Can Mindfulness Treat Chronic Back Pain?
A recent study reveals 8 weeks of mindfulness-based and cognitive therapies (MBCT) may ease chronic low back pain.
If you’ve ever had back pain, you know it’s one of the worst kinds of pain to have. Chronic low back pain affects millions globally and is often very hard to treat. In many cases, it can be debilitating. Pain drugs like opioids were cavalierly prescribed for back pain in the past, leading many down the difficult road of addiction and seeding an opioid overdose crisis in the US. Now, more and more physicians and patients are seeking alternative ways to manage and treat chronic pain. A study at the University of Queensland in Australia may have found one solution – Mindfulness-based cognitive therapy (MBCT).
MBCT combines the best of standard cognitive therapy, which helps people become aware of negative thought patterns and behaviors, with mindfulness-based strategies, which help people form a new relationship to thoughts and behaviors. MBCT consists of guided meditations and breathing practices, mindful movements like walking, and exercises aimed at understanding the stress-pain connection and identifying automatic thoughts that intensify pain. Through MBCT your learn to train the mind to identify and interrupt automatic thoughts, feelings, and reactions to pain and build a new relationship with discomfort.
Studying MBCT for Chronic Pain
To pilot test whether MBCT was better at relieving chronic low back pain than other commonly used therapy approaches, researchers had 23 people attend MBCT classes, while another 23 received mindfulness meditation training and 23 more underwent cognitive therapy. Those who didn’t receive MBCT were given the option to try it once the study was over.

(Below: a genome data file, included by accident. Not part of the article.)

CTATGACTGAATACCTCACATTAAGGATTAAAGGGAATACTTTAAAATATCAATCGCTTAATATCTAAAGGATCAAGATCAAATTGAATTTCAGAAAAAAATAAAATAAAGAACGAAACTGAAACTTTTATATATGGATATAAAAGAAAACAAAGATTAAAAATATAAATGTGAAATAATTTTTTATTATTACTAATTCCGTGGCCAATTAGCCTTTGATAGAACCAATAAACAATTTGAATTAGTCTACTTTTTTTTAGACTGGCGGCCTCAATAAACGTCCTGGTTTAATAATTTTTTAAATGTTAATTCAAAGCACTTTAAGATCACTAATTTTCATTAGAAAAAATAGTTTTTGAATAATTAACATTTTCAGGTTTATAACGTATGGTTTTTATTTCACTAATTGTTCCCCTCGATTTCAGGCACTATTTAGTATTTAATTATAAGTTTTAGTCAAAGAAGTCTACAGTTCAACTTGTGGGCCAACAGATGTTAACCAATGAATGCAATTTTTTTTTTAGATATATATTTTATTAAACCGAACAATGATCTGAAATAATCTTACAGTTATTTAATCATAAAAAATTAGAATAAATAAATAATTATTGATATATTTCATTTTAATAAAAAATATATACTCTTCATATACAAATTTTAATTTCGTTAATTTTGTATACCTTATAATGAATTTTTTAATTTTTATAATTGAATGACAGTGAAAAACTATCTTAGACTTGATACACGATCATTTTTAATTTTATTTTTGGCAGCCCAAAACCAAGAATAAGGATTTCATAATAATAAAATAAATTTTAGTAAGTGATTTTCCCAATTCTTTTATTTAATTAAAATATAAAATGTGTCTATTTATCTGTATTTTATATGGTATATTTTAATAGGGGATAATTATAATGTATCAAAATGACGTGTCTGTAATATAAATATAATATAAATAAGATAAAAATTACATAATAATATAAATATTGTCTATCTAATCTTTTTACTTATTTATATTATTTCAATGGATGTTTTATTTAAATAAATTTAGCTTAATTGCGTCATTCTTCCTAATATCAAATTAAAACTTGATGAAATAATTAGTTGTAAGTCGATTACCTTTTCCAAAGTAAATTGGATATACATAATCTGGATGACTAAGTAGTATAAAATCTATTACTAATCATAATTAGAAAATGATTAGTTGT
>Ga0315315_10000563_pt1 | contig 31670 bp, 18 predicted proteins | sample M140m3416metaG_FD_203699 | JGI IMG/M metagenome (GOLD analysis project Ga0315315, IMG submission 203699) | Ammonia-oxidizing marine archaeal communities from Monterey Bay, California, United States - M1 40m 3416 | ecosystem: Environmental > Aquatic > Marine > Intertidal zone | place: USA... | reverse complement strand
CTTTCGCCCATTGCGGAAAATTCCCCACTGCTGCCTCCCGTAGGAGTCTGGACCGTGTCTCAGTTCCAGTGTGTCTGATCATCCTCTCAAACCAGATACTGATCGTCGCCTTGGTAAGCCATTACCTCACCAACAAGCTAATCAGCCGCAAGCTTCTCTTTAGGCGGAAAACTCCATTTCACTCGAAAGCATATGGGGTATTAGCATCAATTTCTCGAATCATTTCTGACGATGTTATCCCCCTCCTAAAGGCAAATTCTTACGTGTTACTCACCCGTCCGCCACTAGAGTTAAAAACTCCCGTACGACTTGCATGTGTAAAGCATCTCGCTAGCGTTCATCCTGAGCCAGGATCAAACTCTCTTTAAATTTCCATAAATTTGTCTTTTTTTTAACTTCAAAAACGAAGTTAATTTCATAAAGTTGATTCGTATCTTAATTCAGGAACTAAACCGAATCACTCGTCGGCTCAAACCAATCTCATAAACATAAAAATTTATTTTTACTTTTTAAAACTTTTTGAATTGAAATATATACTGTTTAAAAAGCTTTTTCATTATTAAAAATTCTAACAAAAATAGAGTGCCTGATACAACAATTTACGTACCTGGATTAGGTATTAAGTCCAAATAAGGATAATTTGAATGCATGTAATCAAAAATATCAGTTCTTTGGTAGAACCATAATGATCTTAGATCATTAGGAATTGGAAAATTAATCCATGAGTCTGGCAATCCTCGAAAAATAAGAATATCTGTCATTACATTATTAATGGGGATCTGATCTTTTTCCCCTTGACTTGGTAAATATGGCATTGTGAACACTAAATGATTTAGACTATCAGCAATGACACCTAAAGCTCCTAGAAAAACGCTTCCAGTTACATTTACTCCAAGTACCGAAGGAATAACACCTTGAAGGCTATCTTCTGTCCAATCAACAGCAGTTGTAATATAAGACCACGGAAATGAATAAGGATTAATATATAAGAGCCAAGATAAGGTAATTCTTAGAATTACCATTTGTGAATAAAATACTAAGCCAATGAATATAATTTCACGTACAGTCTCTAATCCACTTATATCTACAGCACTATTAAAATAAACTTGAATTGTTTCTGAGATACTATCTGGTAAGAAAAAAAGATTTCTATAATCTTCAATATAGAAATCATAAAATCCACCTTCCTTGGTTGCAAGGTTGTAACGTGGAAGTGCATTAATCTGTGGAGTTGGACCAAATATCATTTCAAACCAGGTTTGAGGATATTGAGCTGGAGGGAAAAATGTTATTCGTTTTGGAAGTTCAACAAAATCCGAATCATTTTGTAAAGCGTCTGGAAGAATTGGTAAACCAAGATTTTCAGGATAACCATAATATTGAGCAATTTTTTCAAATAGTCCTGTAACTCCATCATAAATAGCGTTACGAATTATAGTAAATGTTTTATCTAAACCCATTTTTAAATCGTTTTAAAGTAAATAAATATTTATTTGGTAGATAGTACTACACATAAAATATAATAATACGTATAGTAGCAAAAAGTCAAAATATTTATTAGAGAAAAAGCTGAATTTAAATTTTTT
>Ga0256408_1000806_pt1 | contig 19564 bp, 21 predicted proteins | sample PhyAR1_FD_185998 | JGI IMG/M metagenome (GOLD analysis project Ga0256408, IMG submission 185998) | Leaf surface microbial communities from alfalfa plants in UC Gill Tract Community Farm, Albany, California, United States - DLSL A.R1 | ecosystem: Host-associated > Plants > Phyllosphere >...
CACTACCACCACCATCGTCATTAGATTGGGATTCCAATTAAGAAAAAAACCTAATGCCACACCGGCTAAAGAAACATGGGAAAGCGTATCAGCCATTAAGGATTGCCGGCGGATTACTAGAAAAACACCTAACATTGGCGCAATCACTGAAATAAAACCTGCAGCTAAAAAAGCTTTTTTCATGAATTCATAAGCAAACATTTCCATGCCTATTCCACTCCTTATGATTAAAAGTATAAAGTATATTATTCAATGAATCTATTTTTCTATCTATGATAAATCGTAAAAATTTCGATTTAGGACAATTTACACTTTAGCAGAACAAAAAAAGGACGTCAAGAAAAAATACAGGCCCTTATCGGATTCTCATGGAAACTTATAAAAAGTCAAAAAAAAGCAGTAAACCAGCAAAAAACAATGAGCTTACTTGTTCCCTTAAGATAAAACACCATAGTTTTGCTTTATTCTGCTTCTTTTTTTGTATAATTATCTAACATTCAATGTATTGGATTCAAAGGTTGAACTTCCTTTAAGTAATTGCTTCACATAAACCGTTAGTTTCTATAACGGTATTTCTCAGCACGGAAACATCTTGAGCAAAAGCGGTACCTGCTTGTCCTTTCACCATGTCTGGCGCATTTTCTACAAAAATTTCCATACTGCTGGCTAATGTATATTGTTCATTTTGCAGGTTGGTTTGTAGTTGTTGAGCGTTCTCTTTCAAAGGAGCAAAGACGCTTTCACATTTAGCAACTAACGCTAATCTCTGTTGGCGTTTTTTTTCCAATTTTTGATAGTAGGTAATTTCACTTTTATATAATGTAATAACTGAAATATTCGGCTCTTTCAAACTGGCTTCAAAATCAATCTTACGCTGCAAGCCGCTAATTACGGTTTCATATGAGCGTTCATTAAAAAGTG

Everyone received 8 weeks of instruction and were asked to do at-home practices for 45 minutes per day, 6 days a week. Their pain experiences, mood, physical functioning, and medication use were evaluated immediately after training, and 3 and 6 months later.
Following training, participants in all three groups reported significant results:
Decreased pain interference, which is the degree to which pain interferes with functioning
Decreased pain intensity
Decreased feelings of depression
Improved physical function
Improvements in pain interference over time were greater in the MBCT group than in the cognitive therapy or mindfulness groups alone. For physical functioning, both the MBCT and cognitive therapy groups showed more improvement over time than adults in the mindfulness meditation group.
Improvements in pain interference over time were greater in the MBCT group than in the cognitive therapy or mindfulness groups alone.
Researchers also checked to see if opioid use might differ for those who’d received MBCT training versus cognitive therapy or mindfulness meditation instruction. There were no significant differences by therapy type in opioid medication use from before treatment (48%) to after treatment (43%) or 6 months later.
Results from the study build on prior research finding that mindfulness-based approaches may be effective for pain management. Authors of the study note that the “three treatments investigated in this trial are designed to be empowering interventions that teach specific, long-lasting skills that patients can continue to use after treatment completion to maintain and even build upon gains made during treatment.”
These study findings also reveal that what works best for pain may depend on the individual. For some, cognitive therapies may be more fitting, empowering and effective, while others may gain more from meditation, or a combination of mindfulness principles and cognitive therapy.
Regardless of the approach, this study holds promise for those seeking to alleviate chronic low back pain using an alternative to pain medication.
BY B GRACE BULLOCK PHD